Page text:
In Flight:

  • Take Off & Landing: You’re not allowed to wear your baby during these times. I keep the K’tan wrapped around me and hold Edith so that I can easily stick her back in if she’s still sleeping after take off. I’ve heard that feeding during take off and landing helps to pop the baby’s ears. I’ve tried it with and without. So far, Edith hasn’t had an issue with the air pressure so I just let her sleep when she can.
  • Awake Time: Do what you need to do to keep your baby entertained. Toys, books, songs, funny faces, etc… Edith loves it when I hold her up so she can look at all of the people. Other passengers will often make faces at her too. Again, it’s good to win the people over with your baby’s cuteness before the inevitable meltdown. Speaking of which…
  • Meltdown: Hopefully, it won’t happen to you. By our third flight, we were virtually tear free! The first two, however, were rough. First, do not panic. I repeat, do not panic. 99% of the time you think it’s worse than it actually is. (My husband broke out into a sweat during Edith’s first in-flight breakdown. Then on the way out, everyone commented on how well-behaved she was.) When the tears start flowing, I move quickly through the repertoire in this order: new toy, new position, song, bottle, walk, diaper. Remember to breathe. The plane will eventually land. I promise.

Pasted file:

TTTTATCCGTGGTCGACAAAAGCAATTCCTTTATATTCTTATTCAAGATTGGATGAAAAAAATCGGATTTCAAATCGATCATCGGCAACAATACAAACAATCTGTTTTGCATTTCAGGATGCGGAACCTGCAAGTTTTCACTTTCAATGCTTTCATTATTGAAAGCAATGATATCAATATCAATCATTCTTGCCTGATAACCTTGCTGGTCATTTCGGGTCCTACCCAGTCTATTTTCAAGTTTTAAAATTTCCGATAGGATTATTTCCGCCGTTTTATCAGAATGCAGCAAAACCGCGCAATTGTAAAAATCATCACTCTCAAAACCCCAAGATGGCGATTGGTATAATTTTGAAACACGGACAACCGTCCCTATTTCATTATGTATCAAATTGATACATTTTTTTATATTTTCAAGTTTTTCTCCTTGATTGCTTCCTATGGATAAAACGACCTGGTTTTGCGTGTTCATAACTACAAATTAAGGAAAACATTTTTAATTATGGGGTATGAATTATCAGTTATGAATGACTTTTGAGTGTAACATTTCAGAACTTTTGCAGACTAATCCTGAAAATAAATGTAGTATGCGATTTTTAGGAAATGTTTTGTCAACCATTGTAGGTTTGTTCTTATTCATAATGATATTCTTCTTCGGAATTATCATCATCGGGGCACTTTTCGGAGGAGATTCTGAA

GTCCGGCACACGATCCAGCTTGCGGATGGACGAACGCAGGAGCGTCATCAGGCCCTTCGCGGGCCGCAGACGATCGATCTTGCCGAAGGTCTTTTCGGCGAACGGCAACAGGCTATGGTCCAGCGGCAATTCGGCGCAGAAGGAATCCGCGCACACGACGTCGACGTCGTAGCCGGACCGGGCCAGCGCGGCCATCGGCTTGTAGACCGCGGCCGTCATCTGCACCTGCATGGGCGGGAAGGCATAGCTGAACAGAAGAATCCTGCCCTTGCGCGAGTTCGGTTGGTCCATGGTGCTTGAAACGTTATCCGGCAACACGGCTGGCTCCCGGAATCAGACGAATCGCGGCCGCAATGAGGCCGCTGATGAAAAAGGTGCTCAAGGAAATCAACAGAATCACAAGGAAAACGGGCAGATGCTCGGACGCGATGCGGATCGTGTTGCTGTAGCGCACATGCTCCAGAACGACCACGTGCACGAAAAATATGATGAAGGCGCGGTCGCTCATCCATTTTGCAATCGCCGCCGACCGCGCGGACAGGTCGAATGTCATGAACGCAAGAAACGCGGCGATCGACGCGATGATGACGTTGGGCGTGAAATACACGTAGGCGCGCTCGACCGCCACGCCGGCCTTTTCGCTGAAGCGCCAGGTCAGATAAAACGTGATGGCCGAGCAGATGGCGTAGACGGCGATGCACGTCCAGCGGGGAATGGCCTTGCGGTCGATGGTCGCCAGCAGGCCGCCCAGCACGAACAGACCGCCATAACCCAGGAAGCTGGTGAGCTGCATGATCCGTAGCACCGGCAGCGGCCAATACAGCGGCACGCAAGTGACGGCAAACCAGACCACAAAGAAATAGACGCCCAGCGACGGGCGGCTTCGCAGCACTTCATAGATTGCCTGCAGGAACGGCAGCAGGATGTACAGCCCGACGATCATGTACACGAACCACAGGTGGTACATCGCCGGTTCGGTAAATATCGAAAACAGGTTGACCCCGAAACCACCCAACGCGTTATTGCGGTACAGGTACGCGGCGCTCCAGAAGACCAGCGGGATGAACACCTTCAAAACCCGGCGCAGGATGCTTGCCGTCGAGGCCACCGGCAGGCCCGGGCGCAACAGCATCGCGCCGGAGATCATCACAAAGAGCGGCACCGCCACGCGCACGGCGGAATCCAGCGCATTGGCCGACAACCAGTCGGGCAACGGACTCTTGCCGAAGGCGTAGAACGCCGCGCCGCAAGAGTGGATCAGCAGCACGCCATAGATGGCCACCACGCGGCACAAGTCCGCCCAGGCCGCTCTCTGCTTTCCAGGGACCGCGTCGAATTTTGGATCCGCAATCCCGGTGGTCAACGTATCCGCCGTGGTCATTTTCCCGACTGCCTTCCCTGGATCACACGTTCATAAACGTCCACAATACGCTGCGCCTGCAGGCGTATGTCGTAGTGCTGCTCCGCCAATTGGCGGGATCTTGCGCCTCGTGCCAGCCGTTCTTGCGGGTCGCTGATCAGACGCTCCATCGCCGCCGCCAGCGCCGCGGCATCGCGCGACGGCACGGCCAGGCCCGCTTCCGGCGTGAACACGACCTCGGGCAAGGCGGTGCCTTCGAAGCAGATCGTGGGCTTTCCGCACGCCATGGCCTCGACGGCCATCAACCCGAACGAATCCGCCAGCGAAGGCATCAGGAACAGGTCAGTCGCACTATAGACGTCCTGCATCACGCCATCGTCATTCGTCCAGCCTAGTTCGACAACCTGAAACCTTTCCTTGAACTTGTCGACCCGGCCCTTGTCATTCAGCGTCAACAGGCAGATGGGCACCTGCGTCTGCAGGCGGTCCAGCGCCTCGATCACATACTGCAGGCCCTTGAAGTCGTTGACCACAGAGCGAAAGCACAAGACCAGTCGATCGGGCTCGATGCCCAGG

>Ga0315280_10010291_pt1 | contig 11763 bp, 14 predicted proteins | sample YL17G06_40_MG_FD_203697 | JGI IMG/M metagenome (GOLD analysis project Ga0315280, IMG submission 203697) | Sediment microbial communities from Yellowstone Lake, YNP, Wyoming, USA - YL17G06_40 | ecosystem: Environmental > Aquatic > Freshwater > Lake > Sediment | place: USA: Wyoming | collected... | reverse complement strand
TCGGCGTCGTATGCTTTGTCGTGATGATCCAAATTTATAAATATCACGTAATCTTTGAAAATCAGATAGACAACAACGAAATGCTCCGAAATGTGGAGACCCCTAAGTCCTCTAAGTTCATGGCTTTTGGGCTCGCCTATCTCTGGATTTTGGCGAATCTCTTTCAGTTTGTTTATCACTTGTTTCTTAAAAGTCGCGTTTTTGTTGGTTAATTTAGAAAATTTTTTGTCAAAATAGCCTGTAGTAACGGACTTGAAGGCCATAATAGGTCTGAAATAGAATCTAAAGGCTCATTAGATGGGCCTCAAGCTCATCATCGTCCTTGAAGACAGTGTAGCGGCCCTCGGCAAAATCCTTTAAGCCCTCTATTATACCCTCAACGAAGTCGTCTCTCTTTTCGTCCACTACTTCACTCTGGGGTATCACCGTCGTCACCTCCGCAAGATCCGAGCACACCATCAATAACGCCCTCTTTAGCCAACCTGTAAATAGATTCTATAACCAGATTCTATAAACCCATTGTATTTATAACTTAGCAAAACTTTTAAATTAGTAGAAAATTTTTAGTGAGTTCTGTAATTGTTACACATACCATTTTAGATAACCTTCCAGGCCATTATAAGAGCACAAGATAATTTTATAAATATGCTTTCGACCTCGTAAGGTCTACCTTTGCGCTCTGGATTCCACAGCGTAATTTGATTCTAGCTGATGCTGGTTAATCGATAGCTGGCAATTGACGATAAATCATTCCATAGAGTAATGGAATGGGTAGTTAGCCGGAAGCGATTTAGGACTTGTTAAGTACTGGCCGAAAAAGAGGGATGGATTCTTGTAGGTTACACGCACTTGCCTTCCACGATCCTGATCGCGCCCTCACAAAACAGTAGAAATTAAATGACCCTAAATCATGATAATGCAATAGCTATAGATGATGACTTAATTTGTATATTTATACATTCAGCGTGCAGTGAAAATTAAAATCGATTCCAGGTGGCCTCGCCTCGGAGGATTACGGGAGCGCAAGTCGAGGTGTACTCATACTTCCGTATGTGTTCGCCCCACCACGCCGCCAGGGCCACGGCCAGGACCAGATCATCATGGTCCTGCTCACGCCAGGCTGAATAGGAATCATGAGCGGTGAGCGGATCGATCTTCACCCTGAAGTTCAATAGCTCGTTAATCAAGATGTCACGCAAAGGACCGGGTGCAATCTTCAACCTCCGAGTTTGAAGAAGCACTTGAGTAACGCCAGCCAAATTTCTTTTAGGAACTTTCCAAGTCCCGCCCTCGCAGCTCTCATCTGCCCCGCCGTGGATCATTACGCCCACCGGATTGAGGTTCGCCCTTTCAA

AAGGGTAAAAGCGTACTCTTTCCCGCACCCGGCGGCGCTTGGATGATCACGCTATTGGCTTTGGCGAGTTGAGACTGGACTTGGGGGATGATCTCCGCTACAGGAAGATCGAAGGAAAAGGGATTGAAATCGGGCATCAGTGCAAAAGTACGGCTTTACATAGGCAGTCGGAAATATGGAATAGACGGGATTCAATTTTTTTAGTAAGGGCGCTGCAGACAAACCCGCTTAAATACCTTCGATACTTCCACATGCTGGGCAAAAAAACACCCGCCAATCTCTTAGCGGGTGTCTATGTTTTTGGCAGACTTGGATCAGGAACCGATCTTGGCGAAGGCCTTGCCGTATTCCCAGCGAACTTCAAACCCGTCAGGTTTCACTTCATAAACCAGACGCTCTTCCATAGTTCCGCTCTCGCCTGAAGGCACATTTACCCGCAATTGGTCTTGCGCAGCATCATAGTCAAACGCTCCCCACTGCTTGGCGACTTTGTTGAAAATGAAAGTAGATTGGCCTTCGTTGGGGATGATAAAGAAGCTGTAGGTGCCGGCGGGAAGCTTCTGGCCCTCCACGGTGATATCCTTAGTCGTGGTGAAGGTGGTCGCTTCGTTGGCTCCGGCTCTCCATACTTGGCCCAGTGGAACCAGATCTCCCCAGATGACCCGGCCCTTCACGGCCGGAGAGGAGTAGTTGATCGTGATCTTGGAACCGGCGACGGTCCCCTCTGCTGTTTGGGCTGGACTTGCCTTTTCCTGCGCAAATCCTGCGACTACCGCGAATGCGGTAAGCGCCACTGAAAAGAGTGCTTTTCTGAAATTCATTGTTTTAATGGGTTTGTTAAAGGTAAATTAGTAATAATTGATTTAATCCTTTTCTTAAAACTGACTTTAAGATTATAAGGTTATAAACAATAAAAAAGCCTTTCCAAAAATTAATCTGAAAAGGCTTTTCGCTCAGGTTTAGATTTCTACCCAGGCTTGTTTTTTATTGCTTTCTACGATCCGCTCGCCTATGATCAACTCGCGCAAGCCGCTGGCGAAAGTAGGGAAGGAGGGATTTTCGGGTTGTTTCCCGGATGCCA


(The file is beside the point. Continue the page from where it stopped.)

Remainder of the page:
Edith 2

Hopefully this helps you as you gear up for holiday travels. Remember, I’m no expert, just a compulsive planner! Please, leave your words of wisdom in the comments!

Kim Frusciante is an educator, Tulane alumna, and new mom who loves all things New Orleans. Though she wishes she could claim to be a native New Orleanian, she will happily settle for raising one instead. Kim is passionate about enjoying the culture of our city with her daughter, Edith, and helping others to do the same with their little ones. Let Edith be your test-baby: Email Kim at [email protected]. Follow Kim (well, Edith…) on Instagram @feedithnola, and visit her blog at feedithnola.com.